fb-pixel Skip to main content

‘What happened to her?’ N.H. official wants answers on case of missing 7-year old Harmony Montgomery

Manchester police provided this photo of Harmony Montgomery.John Tlumacki/Globe Staff

An elected member of the New Hampshire Executive Council said Wednesday that people desperately want answers in the case involving Harmony Montgomery, a 7-year-old girl who disappeared in 2019 and whose father is currently jailed on charges of assaulting and endangering the still-missing child.

“It’s disturbing to watch the national news and see New Hampshire in the forefront” due to the case, said Councilor Theodore L. Gatsas during the regular meeting of the panel, which has several functions including approving judicial nominations and spending requests.

“And obviously there’s a lot of folks out there that have some major concerns, when there’s a $100,000 reward out there” for information leading to Harmony’s whereabouts, Gatsas continued. “What happened to her? ... Somehow, we need to communicate better. Because if we communicate better, there are [fewer] questions being asked by everybody in the public.”

Advertisement



NH Executive Councilor Theodore L. Gatsas.NH State Govt

His comments come amid the ongoing criminal probe into Harmony’s disappearance. Manchester police have set up a 24-hour tip line and confirmed a $104,000 reward funded largely by local business leaders. Police say they’re received roughly 300 tips.

State Attorney General John Formella responded to Gatsas during the meeting, calling Harmony’s disappearance a “tragic case.”

“It’s case that we’re still actively investigating,” Formella said. “A lot of people are working very hard. ... There will be a time and a place, I think, to discuss some of the issues you’re raising. But right now we still have an active search on for this 7-year-old girl, and we have an active criminal investigation going on as well. So we’re giving the public as much information as we can, but we can’t disrupt the integrity of the investigations that are going on.”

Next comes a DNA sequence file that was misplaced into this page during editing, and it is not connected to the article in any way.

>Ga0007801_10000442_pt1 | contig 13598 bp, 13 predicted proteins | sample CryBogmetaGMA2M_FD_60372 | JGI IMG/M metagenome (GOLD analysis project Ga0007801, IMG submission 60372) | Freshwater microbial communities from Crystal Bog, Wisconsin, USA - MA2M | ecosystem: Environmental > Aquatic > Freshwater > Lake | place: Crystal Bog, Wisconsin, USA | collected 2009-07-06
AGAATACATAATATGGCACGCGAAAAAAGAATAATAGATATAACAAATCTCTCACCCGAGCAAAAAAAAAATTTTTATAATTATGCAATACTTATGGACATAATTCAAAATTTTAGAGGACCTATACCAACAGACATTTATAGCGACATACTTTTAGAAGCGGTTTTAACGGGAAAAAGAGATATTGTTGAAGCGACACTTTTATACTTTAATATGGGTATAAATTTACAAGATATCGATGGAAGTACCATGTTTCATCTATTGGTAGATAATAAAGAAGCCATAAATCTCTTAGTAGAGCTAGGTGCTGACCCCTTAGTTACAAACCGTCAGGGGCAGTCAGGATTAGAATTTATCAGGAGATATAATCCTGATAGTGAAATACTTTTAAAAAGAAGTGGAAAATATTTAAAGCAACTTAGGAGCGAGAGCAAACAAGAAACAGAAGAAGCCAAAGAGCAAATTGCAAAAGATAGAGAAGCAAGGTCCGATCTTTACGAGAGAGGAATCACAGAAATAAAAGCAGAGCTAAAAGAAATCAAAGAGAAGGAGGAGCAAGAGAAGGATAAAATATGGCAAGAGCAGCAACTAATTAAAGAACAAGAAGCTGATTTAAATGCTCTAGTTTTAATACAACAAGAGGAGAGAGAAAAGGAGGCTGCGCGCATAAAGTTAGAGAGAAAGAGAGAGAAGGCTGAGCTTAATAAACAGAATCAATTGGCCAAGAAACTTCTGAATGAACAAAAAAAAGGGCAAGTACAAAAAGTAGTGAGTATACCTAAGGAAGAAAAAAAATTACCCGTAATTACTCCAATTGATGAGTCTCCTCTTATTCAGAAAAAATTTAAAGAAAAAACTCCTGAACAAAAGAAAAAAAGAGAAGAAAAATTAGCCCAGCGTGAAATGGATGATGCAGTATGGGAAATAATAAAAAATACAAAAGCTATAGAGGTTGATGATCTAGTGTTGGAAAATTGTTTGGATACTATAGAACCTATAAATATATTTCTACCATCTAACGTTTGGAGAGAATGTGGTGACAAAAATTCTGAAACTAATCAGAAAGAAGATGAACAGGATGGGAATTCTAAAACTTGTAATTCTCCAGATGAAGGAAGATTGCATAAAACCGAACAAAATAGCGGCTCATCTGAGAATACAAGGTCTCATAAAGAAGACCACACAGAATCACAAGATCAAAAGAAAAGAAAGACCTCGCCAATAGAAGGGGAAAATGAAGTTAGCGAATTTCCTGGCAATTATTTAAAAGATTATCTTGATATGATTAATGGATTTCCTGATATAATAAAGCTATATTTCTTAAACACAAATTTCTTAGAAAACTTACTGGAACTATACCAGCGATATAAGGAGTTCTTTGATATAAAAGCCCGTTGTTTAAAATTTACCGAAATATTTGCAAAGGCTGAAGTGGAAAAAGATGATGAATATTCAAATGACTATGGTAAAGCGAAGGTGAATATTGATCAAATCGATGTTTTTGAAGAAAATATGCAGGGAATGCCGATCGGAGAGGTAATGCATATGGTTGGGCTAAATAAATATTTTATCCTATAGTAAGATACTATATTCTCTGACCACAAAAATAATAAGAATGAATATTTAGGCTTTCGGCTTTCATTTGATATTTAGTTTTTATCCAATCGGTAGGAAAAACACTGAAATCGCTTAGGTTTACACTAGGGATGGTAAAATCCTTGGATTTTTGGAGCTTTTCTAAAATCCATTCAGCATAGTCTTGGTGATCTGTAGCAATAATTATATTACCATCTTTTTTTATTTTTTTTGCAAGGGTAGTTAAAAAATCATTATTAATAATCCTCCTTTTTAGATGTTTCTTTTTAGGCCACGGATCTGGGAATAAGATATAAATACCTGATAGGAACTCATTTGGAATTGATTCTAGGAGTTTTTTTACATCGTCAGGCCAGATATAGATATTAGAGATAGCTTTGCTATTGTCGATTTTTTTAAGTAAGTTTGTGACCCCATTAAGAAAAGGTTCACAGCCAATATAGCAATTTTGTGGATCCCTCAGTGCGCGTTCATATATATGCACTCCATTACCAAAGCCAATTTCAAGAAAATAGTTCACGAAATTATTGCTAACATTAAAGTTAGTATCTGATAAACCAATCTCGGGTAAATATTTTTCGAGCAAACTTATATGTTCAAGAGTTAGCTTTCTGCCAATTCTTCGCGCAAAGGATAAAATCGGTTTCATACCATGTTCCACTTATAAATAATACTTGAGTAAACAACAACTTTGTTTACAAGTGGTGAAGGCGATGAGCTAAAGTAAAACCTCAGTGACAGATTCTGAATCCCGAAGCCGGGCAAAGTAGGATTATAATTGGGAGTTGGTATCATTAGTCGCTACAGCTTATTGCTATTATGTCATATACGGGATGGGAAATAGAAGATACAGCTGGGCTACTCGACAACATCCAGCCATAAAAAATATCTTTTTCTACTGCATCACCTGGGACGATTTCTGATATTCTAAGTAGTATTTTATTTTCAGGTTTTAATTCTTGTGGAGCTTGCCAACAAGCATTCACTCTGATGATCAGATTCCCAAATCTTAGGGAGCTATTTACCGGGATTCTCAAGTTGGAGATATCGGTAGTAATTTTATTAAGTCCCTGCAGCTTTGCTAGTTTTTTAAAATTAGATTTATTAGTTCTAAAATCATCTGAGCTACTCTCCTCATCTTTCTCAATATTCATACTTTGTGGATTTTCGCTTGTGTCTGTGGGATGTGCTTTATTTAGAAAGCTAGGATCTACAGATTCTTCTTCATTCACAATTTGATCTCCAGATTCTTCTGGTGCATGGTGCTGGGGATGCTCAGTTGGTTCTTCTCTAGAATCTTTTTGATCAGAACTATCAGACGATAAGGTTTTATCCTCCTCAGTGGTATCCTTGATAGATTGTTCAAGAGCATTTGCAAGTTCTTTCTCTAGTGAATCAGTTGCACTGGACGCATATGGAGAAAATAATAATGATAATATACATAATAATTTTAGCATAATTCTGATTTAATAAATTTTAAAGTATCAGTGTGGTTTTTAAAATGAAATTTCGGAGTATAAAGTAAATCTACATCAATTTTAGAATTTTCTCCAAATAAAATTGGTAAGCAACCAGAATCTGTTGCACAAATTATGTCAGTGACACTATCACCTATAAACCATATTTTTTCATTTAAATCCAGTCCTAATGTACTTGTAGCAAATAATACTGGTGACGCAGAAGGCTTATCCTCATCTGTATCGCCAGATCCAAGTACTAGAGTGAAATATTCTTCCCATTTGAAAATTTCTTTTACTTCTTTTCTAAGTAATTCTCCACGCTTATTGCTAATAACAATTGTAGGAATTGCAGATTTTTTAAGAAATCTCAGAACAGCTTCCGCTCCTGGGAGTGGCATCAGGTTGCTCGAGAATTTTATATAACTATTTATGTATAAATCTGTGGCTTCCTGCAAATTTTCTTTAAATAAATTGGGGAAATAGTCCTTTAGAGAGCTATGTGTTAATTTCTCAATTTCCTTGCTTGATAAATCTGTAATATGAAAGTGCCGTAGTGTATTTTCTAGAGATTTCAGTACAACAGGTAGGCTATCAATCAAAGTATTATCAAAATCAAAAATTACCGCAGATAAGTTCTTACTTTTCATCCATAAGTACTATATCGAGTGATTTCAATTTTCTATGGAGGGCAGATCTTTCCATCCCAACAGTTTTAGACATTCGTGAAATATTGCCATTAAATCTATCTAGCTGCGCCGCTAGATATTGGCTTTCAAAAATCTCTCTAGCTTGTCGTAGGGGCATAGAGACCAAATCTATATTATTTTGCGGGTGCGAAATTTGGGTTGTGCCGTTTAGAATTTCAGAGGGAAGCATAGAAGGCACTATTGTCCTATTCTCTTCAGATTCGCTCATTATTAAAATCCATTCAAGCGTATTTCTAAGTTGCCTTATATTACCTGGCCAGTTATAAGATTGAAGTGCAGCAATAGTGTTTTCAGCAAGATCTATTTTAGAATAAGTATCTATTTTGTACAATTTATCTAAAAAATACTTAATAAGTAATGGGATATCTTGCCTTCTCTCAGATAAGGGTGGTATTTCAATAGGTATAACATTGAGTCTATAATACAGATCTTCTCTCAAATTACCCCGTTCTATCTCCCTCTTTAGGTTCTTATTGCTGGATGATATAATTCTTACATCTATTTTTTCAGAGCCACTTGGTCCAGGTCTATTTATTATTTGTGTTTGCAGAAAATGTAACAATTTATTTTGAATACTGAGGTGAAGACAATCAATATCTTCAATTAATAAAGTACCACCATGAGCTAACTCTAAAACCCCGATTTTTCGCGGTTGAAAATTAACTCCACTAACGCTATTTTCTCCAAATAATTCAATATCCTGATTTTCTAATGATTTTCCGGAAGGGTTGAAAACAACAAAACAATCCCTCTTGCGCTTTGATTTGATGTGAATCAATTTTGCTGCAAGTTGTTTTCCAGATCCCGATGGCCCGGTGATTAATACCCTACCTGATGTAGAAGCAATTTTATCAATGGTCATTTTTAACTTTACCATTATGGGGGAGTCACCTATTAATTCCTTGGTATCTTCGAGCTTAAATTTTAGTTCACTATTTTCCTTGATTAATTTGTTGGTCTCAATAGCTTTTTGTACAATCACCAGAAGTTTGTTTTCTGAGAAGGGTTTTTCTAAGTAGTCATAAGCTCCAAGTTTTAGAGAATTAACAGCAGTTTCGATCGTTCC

Police arrested Harmony’s father, Adam Montgomery, last week and charged him with felony second-degree assault, allegedly against Harmony. A Massachusetts juvenile court awarded Adam Montgomery custody of Harmony in February 2019.

Advertisement



Montgomery’s estranged wife, Kayla Montgomery, was also initially charged with a felony count of welfare fraud for allegedly collecting more than $1,500 in food stamps meant for Harmony after she had gone missing.

Prosecutors said Tuesday that they’ll drop that charge and add felony theft by deception in addition to eight misdemeanors, which allege Kayla Montgomery made an “intentionally false statement or misrepresentation” to obtain public assistance to which she wasn’t entitled, according to prosecutors and legal filings. A hearing in the case was postponed Thursday.

Kayla Montgomery is not Harmony’s biological mother.

Harmony’s mother, Crystal Renee Sorey, said Saturday that she was holding out hope her daughter is still alive. She told the Globe during a candlelight vigil that Harmony was failed by officials in both Massachusetts and New Hampshire.

“I’m not going to lie, I’m hostile at this point,” Sorey said. “I have a lot of hostility to a lot of people that failed my daughter. And I’m included, I’m always going to own the fact that I played my part on this. But I never gave up on her.”

Police ended their search of a Manchester home where Harmony once lived on Monday. The residence at 77 Gilford St., where a different family now lives, was searched over the weekend and on Jan. 2, but police have not said whether any evidence was found or if other searches are being planned.

Advertisement



New Hampshire Governor Chris Sununu said Wednesday that DCYF had already started an internal review of the case.

“As soon as we found out that this child may not have been showing up for school for quite some time, it was reported up to us,” he said, noting the agency had been working with Manchester police since November. “The team got right on it. It wasn’t a delay. It didn’t sit in a file on somebody’s desk.”

Material from prior Globe stories was used in this report.


Travis Andersen can be reached at travis.andersen@globe.com. Follow him on Twitter @TAGlobe.